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Hebrews 4:15

    Hebrews 4:15 Translations

    King James Version (KJV)

    For we have not an high priest which cannot be touched with the feeling of our infirmities; but was in all points tempted like as we are, yet without sin.

    American King James Version (AKJV)

    For we have not an high priest which cannot be touched with the feeling of our infirmities; but was in all points tempted like as we are, yet without sin.

    American Standard Version (ASV)

    For we have not a high priest that cannot be touched with the feeling of our infirmities; but one that hath been in all points tempted like as we are, yet without sin.

    Basic English Translation (BBE)

    For we have not a high priest who is not able to be touched by the feelings of our feeble flesh; but we have one who has been tested in all points as we ourselves are tested, but without sin.

    Webster's Revision

    For we have not a high priest that cannot be touched with the feeling of our infirmities; but one that hath been in all points tempted like as we are, yet without sin.

    World English Bible

    For we don't have a high priest who can't be touched with the feeling of our infirmities, but one who has been in all points tempted like we are, yet without sin.

    English Revised Version (ERV)

    For we have not a high priest that cannot be touched with the feeling of our infirmities; but one that hath been in all points tempted like as we are, yet without sin.

    Definitions for Hebrews 4:15

    Without - Outside.

    Clarke's Commentary on Hebrews 4:15

    For we have not a high priest - To the objection, "Your High Priest, if entered into the heavens, can have no participation with you, and no sympathy for you, because out of the reach of human feelings and infirmities," he answers: Ου γαρ εχομεν Αρχιερεα μη δυναμενον συμπαθησαι ταις ασθενειαις ἡμων· We have not a high priest who cannot sympathize with our weakness. Though he be the Son of God, as to his human nature, and equal in his Divine nature with God; yet, having partaken of human nature, and having submitted to all its trials and distresses, and being in all points tempted like as we are, without feeling or consenting to sin; he is able to succor them that are tempted. See Hebrews 2:18, and the note there.

    The words κατα παντα καθ' ὁμοιοτητα might be translated, in all points according to the likeness, i.e. as far as his human nature could bear affinity to ours; for, though he had a perfect human body and human soul, yet that body was perfectly tempered; it was free from all morbid action, and consequently from all irregular movements. His mind, or human soul, being free from all sin, being every way perfect, could feel no irregular temper, nothing that was inconsistent with infinite purity. In all these respects he was different from us; and cannot, as man, sympathize with us in any feelings of this kind: but, as God, he has provided support for the body under all its trials and infirmities, and for the soul he has provided an atonement and purifying sacrifice; so that he cleanses the heart from all unrighteousness, and fills the soul with his Holy Spirit, and makes it his own temple and continual habitation. He took our flesh and blood, a human body and a human soul, and lived a human life. Here was the likeness of sinful flesh, Romans 8:5; and by thus assuming human nature, he was completely qualified to make an atonement for the sins of the world.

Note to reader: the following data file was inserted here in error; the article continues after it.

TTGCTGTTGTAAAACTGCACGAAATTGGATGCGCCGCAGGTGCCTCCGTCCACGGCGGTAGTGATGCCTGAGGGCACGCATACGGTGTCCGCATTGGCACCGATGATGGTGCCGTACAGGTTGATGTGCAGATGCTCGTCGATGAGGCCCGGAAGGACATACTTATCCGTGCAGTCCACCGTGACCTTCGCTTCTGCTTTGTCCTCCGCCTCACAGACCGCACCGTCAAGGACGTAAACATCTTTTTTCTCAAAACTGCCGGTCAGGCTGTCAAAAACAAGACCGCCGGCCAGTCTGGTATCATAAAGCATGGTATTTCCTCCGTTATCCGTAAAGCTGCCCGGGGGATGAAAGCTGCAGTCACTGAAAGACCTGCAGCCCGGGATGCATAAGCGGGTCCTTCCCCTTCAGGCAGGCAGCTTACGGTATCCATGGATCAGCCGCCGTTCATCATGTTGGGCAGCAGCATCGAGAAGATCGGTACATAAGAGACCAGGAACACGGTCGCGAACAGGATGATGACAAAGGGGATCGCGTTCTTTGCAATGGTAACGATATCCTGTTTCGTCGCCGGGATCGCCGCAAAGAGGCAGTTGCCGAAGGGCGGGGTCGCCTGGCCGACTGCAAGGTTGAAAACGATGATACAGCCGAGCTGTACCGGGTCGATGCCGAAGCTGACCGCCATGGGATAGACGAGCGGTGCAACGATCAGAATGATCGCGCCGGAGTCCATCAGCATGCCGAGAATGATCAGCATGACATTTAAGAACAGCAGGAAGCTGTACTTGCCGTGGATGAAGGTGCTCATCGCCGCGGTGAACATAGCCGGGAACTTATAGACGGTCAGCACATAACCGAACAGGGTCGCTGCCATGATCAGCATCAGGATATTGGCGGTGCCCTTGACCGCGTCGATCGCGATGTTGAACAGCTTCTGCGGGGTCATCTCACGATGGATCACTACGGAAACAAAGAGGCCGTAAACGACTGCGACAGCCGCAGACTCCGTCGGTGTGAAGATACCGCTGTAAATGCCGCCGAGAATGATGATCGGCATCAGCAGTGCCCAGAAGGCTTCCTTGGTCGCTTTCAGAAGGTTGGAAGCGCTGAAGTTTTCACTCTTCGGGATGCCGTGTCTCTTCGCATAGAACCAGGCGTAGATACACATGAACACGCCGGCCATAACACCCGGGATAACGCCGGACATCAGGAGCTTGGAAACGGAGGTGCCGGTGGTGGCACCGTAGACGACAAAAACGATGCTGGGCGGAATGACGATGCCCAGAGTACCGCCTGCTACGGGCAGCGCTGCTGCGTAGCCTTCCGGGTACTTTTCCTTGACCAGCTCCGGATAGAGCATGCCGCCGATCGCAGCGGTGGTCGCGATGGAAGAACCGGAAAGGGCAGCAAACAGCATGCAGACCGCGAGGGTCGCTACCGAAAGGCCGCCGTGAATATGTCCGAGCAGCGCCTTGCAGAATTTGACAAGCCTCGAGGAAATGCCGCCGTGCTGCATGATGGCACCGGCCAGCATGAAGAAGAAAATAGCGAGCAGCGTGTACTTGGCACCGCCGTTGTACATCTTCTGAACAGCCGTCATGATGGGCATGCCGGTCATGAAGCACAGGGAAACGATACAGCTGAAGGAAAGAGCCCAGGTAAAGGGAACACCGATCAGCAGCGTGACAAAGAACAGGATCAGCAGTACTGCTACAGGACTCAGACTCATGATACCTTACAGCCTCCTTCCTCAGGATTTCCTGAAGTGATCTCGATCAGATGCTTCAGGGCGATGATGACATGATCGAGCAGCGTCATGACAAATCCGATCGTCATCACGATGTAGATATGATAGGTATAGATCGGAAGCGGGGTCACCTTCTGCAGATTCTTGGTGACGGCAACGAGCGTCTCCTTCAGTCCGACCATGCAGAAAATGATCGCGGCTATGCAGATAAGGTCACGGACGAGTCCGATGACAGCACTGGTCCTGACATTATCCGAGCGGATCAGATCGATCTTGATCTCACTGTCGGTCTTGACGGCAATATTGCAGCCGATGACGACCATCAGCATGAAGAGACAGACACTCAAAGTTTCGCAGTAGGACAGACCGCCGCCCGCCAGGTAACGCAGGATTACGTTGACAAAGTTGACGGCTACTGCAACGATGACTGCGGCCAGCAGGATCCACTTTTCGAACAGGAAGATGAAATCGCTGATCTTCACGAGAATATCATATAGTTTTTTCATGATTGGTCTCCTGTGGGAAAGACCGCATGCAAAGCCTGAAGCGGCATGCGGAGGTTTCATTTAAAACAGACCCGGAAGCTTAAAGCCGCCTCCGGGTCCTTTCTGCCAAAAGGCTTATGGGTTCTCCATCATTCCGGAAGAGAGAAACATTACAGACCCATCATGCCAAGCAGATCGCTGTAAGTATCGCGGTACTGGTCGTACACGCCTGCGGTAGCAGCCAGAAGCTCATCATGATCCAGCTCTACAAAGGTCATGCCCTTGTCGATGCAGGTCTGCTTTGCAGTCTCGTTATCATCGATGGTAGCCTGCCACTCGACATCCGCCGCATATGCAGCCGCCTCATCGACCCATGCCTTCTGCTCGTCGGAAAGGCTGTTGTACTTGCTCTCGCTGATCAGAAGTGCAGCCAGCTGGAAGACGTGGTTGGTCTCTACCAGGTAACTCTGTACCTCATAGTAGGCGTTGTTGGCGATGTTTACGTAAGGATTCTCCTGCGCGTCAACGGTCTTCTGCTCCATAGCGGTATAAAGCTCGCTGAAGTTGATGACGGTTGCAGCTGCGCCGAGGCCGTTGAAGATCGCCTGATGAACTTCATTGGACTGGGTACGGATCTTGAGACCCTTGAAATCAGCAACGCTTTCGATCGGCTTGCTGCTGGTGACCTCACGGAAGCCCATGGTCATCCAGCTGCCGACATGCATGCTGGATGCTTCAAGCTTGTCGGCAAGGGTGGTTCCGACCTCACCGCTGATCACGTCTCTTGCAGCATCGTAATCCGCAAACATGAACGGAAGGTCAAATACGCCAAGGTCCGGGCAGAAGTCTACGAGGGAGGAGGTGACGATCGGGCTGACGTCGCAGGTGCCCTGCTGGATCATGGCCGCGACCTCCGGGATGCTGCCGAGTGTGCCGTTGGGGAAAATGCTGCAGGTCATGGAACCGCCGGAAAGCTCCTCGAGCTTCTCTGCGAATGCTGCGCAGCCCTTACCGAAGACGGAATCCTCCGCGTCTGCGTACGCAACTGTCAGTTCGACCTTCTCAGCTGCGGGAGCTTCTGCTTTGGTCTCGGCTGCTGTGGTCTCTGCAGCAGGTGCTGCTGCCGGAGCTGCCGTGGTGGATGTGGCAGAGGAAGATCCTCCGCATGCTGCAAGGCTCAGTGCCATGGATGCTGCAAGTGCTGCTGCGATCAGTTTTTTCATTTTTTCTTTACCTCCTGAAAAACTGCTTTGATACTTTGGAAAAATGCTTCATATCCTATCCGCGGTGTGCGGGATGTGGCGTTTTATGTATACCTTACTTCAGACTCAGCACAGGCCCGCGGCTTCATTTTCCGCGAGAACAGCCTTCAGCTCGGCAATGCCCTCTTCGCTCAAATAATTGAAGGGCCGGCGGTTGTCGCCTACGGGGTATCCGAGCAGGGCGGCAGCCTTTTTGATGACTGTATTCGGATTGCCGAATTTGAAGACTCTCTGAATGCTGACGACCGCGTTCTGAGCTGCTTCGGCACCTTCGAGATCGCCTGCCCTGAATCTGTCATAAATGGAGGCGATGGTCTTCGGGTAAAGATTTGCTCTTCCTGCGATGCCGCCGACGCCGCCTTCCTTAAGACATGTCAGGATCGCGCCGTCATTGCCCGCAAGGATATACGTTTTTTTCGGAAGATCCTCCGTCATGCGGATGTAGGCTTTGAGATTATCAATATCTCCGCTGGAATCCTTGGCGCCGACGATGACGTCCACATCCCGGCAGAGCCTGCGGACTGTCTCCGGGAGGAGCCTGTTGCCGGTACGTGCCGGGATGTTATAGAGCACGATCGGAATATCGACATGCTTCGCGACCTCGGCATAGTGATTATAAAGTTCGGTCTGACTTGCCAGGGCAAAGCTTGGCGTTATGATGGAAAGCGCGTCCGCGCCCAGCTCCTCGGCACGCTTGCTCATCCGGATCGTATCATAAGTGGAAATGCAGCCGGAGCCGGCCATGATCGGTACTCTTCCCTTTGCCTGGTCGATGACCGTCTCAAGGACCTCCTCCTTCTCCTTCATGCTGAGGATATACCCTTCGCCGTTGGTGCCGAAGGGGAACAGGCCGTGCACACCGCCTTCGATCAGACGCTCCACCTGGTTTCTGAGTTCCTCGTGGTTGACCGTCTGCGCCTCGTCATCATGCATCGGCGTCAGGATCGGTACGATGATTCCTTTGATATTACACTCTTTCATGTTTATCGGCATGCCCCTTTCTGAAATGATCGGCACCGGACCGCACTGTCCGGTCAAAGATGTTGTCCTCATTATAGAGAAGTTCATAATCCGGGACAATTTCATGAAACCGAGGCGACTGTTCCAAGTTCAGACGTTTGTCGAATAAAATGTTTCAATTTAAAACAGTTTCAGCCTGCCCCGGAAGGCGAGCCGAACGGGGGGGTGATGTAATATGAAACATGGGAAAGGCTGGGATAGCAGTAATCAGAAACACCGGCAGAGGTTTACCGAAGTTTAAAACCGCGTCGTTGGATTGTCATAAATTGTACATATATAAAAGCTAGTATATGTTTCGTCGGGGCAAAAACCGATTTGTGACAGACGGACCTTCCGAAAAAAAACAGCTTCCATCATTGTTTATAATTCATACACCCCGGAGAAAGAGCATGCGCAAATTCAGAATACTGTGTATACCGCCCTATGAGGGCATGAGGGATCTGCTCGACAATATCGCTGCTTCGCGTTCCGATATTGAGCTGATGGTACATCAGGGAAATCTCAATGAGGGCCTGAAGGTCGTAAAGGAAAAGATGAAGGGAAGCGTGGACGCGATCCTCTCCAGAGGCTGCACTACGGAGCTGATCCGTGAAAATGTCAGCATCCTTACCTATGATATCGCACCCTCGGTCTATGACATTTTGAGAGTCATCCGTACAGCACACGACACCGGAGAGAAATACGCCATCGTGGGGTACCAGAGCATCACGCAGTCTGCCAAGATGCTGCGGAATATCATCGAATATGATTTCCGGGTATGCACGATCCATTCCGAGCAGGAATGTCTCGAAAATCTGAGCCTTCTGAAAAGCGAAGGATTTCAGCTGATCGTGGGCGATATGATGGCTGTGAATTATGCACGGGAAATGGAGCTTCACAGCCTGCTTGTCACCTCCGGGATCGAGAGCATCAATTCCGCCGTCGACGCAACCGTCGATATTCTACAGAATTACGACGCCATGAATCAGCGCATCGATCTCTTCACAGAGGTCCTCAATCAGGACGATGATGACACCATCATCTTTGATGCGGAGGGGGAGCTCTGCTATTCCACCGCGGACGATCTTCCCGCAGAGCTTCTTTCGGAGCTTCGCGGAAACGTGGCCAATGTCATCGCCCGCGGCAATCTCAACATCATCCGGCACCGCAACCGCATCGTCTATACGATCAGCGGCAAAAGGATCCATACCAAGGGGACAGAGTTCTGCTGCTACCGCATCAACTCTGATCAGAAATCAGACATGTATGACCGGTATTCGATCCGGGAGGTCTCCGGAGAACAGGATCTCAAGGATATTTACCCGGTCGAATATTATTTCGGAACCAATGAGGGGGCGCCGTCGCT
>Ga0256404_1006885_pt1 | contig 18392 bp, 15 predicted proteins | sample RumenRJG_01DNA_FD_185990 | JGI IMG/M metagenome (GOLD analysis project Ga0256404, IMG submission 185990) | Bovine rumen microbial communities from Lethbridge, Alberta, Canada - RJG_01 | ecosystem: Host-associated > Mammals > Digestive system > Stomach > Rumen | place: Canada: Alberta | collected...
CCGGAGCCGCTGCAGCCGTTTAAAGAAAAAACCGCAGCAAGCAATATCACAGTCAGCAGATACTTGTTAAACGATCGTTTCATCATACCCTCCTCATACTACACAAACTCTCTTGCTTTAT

Barnes' Notes on Hebrews 4:15

    For we have not an high priest which cannot be touched - Our High Priest is not cold and unfeeling. That is, we have one who is abundantly qualified to sympathize with us in our afflictions, and to whom, therefore, we may look for aid and support in trials. Had we a high priest who was cold and heartless; who simply performed the external duties of his office without entering into the sympathies of those who came to seek for pardon; who had never experienced any trials, and who felt himself above those who sought his aid, we should necessarily feel disheartened in attempting to overcome our sins, and to live to God. His coldness would repel us; his stateliness would awe us; his distance and reserve would keep us away, and perhaps render us indifferent to all desire to be saved. But tenderness and sympathy attract those who are feeble, and kindness does more than anything else to encourage those who have to encounter difficulties and dangers; see the notes at Hebrews 2:16-18. Such tenderness and sympathy has our Great High Priest.

    But was in all points tempted like as we are - "Tried" as we are; see the notes at Hebrews 2:18. He was subjected to all the kinds of trial to which we can be, and he is, therefore, able to sympathize with us and to aid us. He was tempted - in the literal sense; he was persecuted; he was poor; he was despised; he suffered physical pain; he endured the sorrows of a lingering and most cruel death.

    Yet without sin - 1 Peter 2:22. "Who did no sin;" Isaiah 53:9, "He had done no violence, neither was there any deceit in his mouth;" Hebrews 7:26, "Who is holy, harmless, undefiled, separate from sinners." The importance of this fact - that the Great High Priest of the Christian profession was "without sin," the apostle illustrates at length in Hebrews 7-9. He here merely alludes to it, and says that one who was "without sin" was able to assist those who were sinners, and who put their trust in him.

    Wesley's Notes on Hebrews 4:15

    4:15 He sympathizes with us even in our innocent infirmities, wants, weaknesses, miseries, dangers. Yet without sin - And, therefore, is indisputably able to preserve us from it in all our temptations.